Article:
While it?s well known that fund manager Neil Woodford is heavily invested in key FTSE100 healthcare and tobacco companies, it?s a lesser known fact that Woodford?s Equity Income fund actually holds a high proportion of small-cap stocks. Here?s a look at two small companies that Woodford owns.
With a market cap of just £600m,
(LSE: EQN) appears to be a relatively small company, yet a closer look reveals that it’s actually one of the UK?s largest outsourcing firms, with…
While it’s well known that fund manager Neil Woodford is heavily invested in key FTSE100 healthcare and tobacco companies, it’s a lesser known fact that Woodford’s Equity Income fund actually holds a high proportion of small-cap stocks. Here’s a look at two small companies that Woodford owns.
With a market cap of just £600m, Equiniti Group (LSE: EQN) appears to be a relatively small company, yet a closer look reveals that it’s actually one of the UK’s largest outsourcing firms, with 3,500 employees across 28 locations and revenue of £369m last year.
Equiniti provides technology to a broad range of financial services companies and is the UK’s leading provider of share registration and associated investor services. The company also has market leading positions in administration of employee share plans, pensions administration and software, and employee benefit schemes.
It’s been a volatile year for Equiniti shares, with the company listing on the London Stock Exchange just under a year ago, and suffering an 8.5% fall on its first day of trading as well as heavy falls in February and June. Yet the volatility hasn’t put Neil Woodford off, with the fund manager recently participating in a placing of the company’s shares that allowed him to almost double his position in it. Woodford obviously sees something he likes in Equiniti.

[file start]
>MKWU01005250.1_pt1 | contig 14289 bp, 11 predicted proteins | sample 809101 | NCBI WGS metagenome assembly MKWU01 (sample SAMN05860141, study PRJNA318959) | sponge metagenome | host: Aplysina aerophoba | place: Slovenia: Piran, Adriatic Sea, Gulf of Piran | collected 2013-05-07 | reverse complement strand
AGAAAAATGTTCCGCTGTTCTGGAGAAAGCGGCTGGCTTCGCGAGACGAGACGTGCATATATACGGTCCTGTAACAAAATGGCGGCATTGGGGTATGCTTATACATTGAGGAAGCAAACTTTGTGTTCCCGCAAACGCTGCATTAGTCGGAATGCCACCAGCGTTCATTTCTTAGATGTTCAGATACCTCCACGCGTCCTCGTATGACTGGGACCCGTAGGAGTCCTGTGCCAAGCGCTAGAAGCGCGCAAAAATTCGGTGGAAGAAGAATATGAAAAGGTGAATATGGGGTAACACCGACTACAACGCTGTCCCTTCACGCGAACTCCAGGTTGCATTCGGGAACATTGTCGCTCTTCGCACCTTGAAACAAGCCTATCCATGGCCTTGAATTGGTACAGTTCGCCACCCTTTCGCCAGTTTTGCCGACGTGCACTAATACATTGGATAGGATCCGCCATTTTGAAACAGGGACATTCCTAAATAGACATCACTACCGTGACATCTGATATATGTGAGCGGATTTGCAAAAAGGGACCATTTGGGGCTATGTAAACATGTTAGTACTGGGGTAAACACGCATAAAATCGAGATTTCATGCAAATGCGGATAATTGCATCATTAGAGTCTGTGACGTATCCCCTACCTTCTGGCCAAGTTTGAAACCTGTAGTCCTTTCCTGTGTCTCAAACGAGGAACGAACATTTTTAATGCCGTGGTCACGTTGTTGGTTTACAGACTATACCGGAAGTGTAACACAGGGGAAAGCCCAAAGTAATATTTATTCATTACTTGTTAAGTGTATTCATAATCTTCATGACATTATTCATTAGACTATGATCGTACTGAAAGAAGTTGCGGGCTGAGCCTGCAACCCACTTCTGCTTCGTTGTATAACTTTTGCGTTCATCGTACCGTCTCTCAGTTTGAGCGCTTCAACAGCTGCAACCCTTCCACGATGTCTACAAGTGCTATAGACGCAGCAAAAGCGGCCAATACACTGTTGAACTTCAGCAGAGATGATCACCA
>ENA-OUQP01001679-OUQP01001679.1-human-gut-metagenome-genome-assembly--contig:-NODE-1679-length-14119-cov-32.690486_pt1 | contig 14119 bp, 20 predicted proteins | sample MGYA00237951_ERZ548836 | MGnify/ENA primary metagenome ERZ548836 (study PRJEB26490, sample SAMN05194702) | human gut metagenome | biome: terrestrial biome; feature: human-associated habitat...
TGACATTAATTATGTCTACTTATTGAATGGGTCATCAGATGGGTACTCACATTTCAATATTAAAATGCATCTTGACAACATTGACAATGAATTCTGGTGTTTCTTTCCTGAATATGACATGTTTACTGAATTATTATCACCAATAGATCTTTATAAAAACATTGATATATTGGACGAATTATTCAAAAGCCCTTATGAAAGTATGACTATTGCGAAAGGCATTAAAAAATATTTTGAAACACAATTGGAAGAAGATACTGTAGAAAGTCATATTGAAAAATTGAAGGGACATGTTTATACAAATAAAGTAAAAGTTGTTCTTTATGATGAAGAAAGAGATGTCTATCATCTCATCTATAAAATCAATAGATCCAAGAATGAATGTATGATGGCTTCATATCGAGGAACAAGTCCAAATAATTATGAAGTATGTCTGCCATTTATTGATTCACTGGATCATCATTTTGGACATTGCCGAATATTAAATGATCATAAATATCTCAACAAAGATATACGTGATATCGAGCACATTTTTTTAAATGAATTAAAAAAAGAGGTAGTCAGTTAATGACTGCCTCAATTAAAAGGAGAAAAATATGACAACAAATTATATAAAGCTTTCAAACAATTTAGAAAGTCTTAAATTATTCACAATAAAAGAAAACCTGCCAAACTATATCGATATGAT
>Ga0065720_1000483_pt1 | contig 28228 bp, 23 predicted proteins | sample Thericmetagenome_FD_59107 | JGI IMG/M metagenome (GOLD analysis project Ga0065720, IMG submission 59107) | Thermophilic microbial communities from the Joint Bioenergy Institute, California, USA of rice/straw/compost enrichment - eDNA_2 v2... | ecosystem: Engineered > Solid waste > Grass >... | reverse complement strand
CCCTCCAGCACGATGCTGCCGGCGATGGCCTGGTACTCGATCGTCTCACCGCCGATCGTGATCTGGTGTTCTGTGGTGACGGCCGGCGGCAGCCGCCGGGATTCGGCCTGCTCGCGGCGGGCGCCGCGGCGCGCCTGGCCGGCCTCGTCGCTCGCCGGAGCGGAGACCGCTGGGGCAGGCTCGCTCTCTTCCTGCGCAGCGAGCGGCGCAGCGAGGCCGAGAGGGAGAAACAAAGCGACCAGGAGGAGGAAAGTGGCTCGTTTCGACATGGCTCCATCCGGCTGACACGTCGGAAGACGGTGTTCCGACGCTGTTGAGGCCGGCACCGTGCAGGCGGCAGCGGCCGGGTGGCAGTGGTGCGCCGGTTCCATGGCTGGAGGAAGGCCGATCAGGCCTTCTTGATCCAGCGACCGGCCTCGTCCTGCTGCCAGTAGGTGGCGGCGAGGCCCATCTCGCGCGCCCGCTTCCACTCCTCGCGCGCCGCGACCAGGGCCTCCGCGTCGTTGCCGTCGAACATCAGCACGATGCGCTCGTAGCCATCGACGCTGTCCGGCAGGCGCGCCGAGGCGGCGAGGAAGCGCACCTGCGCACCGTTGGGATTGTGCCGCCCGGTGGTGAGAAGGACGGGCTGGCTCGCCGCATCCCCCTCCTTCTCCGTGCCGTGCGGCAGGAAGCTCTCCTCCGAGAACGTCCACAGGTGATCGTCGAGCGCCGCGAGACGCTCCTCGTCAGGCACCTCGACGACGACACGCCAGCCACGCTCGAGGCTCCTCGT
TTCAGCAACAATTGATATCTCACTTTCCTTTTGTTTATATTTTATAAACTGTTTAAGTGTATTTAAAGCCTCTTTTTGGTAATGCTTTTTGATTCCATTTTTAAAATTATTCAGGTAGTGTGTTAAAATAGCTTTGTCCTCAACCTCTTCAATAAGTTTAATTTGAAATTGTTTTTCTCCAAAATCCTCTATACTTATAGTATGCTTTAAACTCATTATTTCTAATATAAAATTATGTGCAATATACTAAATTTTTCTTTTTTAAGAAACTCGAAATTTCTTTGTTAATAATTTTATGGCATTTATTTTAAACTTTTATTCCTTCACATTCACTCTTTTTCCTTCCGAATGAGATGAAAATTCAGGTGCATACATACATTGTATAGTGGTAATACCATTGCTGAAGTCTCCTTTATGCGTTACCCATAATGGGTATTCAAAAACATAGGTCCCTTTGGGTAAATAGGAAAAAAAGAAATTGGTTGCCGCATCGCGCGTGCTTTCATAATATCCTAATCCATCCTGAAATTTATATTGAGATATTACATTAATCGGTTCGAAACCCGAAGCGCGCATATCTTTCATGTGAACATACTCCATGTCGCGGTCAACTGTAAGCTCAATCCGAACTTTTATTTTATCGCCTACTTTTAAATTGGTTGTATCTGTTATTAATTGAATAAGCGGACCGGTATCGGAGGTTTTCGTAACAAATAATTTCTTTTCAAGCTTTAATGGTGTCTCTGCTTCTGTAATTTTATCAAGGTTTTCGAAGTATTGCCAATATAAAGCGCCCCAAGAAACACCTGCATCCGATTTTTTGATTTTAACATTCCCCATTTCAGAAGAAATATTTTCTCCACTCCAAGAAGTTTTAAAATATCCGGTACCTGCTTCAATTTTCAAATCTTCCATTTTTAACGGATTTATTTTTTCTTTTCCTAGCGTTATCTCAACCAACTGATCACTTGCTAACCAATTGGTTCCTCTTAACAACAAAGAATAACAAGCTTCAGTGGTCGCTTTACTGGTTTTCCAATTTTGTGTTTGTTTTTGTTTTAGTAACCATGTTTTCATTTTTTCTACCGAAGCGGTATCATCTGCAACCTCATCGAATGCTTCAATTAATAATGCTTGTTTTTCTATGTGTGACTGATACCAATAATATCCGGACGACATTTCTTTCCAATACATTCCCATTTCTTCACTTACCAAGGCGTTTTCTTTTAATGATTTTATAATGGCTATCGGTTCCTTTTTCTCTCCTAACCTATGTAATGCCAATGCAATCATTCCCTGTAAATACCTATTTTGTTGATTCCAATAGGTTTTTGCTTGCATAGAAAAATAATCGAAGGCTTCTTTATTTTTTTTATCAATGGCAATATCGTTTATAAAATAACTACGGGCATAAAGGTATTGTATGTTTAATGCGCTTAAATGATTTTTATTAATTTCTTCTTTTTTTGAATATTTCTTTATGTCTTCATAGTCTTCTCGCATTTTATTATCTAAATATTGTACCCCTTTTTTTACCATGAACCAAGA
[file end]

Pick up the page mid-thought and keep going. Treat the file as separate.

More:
City analysts forecast revenue of £391m for FY2016, an increase of 6% on last year, and adjusted earnings per share (EPS) of 15p. That puts Equiniti on an undemanding forward looking P/E ratio of 13.3 times earnings, which combined with a forecast dividend yield of 2.5%, looks quite attractive in my opinion.
With only 40% of existing customers taking a full complement of products, there’s opportunity for the firm to grow through more deeply penetrating existing clients. Management believes the group can deliver mid-single-digit organic revenue growth within the 3%-7% range per annum with higher EPS growth driven by margin improvement and use of cash.
With good earnings visibility from contracted and recurring revenue streams and high levels of free cash flow, Equiniti certainly looks to have a lot of potential.
The next Woodford small-cap is Stobart Group (LSE: STOB), which owns and manages a range of key infrastructure sites and operates business divisions delivering critical support services to the energy, aviation and rail sectors.
Woodford is clearly a fan of Stobart Group, buying a 4% stake in the company almost immediately after he left Invesco Perpetual in 2014, and recently taking his holding to over 15% of the issued share capital.
The £580m market cap stock has enjoyed strong share price momentum this year, rising almost 60%, and with revenue forecast to grow from £127m in FY2016 to £185m in FY2018, there’s a chance this momentum could continue. Chief executive Andrew Tinkler recently said he planned to return £300m to shareholders from the sale of 12 assets, and the prospect of increased dividends has clearly boosted investor confidence.
With city analysts pencilling-in earnings of 5p for FY2017, Stobart doesn’t look that cheap on a forward looking P/E ratio of 33.2, yet if management can deliver on the dividend, shareholders should be rewarded with a healthy dividend payout.
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Edward Sheldon has no position in any shares mentioned. The Motley Fool UK has no position in any of the shares mentioned. We Fools don't all hold the same opinions, but we all believe that considering a diverse range of insights makes us better investors.